When our fire academy instructor, Capt Greg Mowbray, preached of road safety and warned that vehicles will inevitably – or did he say “routinely?” – slalom through cones to cut through our emergency scene to get to where they’re going, I thought to myself, “there’s absolutely no way! Who would do that?” Well, it took no more than a month as a firefighter until I witnessed it myself and have seen it at least a half dozen times or more in the past 4 years. Most recently, just last week on a midnight personal injury accident call I responded to, it happened again; a pickup sped around E31 which was positioned to block eastbound Grand River, through the cones enclosing our scene, and around E30 which was blocking westbound traffic. Fortunately, and unbeknownst to the driver, a Michigan State Police patrol car was just 50 yards behind him and immediately pursued the driver.
We beg you – please respect our emergency lights and cones the next time you approach one of our scenes then patiently wait for direction to proceed. Take our word, we’re trying to get the road back in order as quickly as we can; we don’t like working in traffic any more than you like sitting it in your vehicle. And if you think that you’re having a bad day and running late to an appointment, take a minute to gain some perspective by considering how the victim’s day is going? Or how my family’s day will go when Chief has to report to them that I’m also en-route to Ann Arbor in an ambulance because somebody recklessly sped through our scene.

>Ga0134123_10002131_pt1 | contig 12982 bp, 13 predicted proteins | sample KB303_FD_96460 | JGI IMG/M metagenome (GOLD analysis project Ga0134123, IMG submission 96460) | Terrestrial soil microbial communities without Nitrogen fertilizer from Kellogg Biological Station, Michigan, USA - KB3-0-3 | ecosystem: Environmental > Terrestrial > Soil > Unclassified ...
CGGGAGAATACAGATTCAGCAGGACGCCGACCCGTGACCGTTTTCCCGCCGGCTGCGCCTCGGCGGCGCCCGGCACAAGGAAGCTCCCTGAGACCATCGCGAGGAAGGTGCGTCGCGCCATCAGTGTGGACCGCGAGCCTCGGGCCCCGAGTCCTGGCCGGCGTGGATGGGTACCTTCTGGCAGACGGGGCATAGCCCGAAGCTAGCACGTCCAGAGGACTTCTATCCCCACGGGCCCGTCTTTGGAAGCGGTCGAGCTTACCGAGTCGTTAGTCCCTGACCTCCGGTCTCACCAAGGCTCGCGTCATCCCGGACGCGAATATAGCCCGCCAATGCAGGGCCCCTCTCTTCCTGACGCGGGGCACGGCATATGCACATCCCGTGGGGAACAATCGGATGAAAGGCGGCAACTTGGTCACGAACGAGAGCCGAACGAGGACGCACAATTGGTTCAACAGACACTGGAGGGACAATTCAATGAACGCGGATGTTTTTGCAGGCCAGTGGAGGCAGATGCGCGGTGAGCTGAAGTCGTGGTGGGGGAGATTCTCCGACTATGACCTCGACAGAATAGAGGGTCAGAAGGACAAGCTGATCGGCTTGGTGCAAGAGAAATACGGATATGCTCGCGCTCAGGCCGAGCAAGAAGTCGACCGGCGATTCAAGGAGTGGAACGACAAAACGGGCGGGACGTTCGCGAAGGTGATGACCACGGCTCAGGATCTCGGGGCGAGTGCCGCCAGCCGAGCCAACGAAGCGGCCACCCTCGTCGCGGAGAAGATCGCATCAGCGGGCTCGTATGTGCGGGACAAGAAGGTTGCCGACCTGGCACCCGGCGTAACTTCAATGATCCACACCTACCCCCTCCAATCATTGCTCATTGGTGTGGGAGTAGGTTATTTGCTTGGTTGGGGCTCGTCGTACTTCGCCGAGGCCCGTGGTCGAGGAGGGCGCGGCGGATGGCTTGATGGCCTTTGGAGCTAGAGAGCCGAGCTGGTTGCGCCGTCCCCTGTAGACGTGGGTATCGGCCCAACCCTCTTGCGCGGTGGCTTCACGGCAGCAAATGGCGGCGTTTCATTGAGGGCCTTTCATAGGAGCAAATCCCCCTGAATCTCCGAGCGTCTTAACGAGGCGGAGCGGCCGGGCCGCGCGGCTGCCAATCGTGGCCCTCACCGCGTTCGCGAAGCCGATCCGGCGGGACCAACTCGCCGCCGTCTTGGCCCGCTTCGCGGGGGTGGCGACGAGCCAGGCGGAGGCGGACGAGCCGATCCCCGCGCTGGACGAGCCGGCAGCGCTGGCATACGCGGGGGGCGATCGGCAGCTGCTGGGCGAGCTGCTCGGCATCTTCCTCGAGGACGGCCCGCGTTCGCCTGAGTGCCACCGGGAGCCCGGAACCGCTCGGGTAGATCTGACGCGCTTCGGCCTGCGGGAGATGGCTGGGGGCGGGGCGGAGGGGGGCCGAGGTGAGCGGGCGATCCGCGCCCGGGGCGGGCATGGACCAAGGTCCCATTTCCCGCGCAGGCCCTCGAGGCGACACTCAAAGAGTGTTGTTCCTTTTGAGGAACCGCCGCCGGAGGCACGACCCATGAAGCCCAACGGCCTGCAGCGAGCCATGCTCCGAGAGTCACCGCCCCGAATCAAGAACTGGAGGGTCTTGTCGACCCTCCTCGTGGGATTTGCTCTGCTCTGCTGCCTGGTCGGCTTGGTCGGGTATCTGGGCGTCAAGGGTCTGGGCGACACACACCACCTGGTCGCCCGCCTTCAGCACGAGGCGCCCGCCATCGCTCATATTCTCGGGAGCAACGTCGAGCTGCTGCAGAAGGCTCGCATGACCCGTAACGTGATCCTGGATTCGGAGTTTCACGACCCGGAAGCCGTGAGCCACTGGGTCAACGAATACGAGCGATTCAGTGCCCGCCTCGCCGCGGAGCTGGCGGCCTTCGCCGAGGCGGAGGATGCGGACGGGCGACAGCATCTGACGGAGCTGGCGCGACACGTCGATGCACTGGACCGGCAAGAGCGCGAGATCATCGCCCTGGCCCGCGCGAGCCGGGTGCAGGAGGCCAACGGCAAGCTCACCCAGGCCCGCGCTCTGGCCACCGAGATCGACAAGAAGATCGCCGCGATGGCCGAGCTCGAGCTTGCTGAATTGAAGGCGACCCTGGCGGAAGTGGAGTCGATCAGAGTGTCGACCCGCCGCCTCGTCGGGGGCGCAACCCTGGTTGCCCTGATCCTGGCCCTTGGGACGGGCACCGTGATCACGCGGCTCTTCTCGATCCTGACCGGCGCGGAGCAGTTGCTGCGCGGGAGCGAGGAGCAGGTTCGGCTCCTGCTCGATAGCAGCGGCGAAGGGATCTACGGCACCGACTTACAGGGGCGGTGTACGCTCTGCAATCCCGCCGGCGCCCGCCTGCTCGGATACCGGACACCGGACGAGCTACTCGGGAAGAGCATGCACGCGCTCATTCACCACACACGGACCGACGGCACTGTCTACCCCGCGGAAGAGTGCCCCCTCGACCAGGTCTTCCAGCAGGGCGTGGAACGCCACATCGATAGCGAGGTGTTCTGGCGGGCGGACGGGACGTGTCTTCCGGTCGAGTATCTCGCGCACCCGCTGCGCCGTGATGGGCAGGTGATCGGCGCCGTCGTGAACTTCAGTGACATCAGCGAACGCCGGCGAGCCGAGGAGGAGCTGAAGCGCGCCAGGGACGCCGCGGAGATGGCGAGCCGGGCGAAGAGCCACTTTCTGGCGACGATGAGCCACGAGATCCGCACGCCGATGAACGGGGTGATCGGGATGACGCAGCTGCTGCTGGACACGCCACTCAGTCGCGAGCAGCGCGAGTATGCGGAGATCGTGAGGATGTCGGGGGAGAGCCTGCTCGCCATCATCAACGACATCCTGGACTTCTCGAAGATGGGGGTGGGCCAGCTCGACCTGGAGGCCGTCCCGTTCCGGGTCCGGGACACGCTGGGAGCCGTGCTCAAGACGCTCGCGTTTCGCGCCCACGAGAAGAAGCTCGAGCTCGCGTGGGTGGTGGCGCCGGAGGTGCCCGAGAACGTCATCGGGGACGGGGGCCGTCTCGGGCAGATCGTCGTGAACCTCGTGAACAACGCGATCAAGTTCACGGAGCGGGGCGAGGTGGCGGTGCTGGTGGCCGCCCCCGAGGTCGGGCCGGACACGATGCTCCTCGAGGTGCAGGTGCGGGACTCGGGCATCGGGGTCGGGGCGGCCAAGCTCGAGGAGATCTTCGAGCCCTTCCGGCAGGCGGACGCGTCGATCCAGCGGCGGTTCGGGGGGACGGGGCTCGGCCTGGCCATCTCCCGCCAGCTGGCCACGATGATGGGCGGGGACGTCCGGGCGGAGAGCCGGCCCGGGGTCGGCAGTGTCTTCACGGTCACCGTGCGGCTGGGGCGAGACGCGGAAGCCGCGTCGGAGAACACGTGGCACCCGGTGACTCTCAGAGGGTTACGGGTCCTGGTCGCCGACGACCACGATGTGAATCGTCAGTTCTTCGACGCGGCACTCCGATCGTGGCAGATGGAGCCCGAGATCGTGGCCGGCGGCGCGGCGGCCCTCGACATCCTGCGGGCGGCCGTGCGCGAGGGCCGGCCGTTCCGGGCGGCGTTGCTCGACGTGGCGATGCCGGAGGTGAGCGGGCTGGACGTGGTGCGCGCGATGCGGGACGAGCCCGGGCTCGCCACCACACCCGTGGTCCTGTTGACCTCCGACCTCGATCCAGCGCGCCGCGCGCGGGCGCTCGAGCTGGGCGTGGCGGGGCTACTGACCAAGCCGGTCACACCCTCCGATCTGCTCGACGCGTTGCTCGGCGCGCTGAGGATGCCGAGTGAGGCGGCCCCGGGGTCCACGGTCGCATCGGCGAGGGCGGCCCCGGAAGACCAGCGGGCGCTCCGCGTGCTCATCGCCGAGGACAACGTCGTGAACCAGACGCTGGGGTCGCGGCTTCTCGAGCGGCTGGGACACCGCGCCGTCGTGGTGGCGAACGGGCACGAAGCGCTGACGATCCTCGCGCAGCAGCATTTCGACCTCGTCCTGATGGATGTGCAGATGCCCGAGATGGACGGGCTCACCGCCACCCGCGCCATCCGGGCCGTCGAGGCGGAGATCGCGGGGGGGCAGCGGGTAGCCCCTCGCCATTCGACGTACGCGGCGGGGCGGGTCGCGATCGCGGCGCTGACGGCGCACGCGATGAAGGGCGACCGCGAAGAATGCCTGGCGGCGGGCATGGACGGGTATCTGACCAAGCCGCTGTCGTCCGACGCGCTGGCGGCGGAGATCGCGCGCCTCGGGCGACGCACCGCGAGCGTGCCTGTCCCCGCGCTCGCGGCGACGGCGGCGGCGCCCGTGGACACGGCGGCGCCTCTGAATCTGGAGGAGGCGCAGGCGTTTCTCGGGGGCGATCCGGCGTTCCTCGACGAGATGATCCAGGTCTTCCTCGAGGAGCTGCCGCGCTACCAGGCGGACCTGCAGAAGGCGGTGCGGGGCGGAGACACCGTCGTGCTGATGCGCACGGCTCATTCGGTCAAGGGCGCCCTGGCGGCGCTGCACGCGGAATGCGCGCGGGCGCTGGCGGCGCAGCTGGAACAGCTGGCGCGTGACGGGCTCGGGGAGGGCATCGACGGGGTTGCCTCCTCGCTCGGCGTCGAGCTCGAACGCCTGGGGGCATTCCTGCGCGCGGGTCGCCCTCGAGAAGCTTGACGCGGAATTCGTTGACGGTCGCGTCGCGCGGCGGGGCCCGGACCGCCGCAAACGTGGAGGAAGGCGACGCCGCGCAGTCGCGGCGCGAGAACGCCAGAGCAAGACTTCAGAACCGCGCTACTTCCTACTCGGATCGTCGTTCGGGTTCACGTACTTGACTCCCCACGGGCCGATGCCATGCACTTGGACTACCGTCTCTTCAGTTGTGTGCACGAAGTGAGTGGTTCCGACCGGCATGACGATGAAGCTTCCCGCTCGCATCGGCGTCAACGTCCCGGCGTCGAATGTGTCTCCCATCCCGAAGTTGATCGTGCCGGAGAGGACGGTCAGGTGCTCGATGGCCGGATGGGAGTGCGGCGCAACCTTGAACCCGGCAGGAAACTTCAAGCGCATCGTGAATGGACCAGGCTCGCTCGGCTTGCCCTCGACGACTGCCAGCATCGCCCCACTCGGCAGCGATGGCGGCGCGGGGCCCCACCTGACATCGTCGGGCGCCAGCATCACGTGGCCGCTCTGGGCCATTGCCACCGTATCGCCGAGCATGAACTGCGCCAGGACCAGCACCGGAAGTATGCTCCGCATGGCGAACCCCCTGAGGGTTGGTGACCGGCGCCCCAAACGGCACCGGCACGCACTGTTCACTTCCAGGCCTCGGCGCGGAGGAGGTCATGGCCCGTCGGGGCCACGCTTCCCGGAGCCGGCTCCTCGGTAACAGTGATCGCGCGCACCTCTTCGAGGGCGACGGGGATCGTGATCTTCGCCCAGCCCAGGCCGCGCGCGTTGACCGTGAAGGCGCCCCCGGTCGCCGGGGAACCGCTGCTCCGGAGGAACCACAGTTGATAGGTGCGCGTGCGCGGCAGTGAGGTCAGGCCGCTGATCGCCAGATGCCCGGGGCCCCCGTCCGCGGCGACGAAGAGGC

Here are a few traffic safety tips regarding emergency vehicles that we ask you to take a minute to familiarize yourself with:
- Upon approaching a potential accident scene, cones, traffic directors, and/or an emergency vehicle, immediately slow your vehicle and proceed toward the scene. Look for a temporary traffic shift denoted by cones or flares or a responder assisting with traffic control. If you are uncertain how to proceed or whether there is even a temporary path around the scene, just stay put. We’ll come direct you when we’re available.
- Be sure to yield to emergency vehicles by immediately driving to a position parallel to and as close as possible to the right-hand edge or curb of the roadway then stop until the emergency vehicle has passed
- Please review the following excerpts from Michigan Vehicle Code Act 300 pertaining to yielding to emergency vehicles:
- Michigan’s Emergency Vehicle Caution Law – https://www.michigan.gov/documents/MDOT_Vehicle_Caution_Law_116834_7.pdf